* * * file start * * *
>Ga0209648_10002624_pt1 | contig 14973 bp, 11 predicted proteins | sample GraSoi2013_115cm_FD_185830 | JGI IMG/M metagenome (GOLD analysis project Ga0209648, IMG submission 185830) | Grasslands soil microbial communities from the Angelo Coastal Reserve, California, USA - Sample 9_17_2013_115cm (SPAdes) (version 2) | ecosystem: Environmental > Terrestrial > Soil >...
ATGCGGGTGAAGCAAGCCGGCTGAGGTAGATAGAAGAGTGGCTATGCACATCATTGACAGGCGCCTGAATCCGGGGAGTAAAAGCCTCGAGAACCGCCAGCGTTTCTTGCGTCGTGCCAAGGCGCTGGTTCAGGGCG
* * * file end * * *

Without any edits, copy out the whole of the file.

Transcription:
>Ga0209648_10002624_pt1 | contig 14973 bp, 11 predicted proteins | sample GraSoi2013_115cm_FD_185830 | JGI IMG/M metagenome (GOLD analysis project Ga0209648, IMG submission 185830) | Grasslands soil microbial communities from the Angelo Coastal Reserve, California, USA - Sample 9_17_2013_115cm (SPAdes) (version 2) | ecosystem: Environmental > Terrestrial > Soil >...
ATGCGGGTGAAGCAAGCCGGCTGAGGTAGATAGAAGAGTGGCTATGCACATCATTGACAGGCGCCTGAATCCGGGGAGTAAAAGCCTCGAGAACCGCCAGCGTTTCTTGCGTCGTGCCAAGGCGCTGGTTCAGGGCG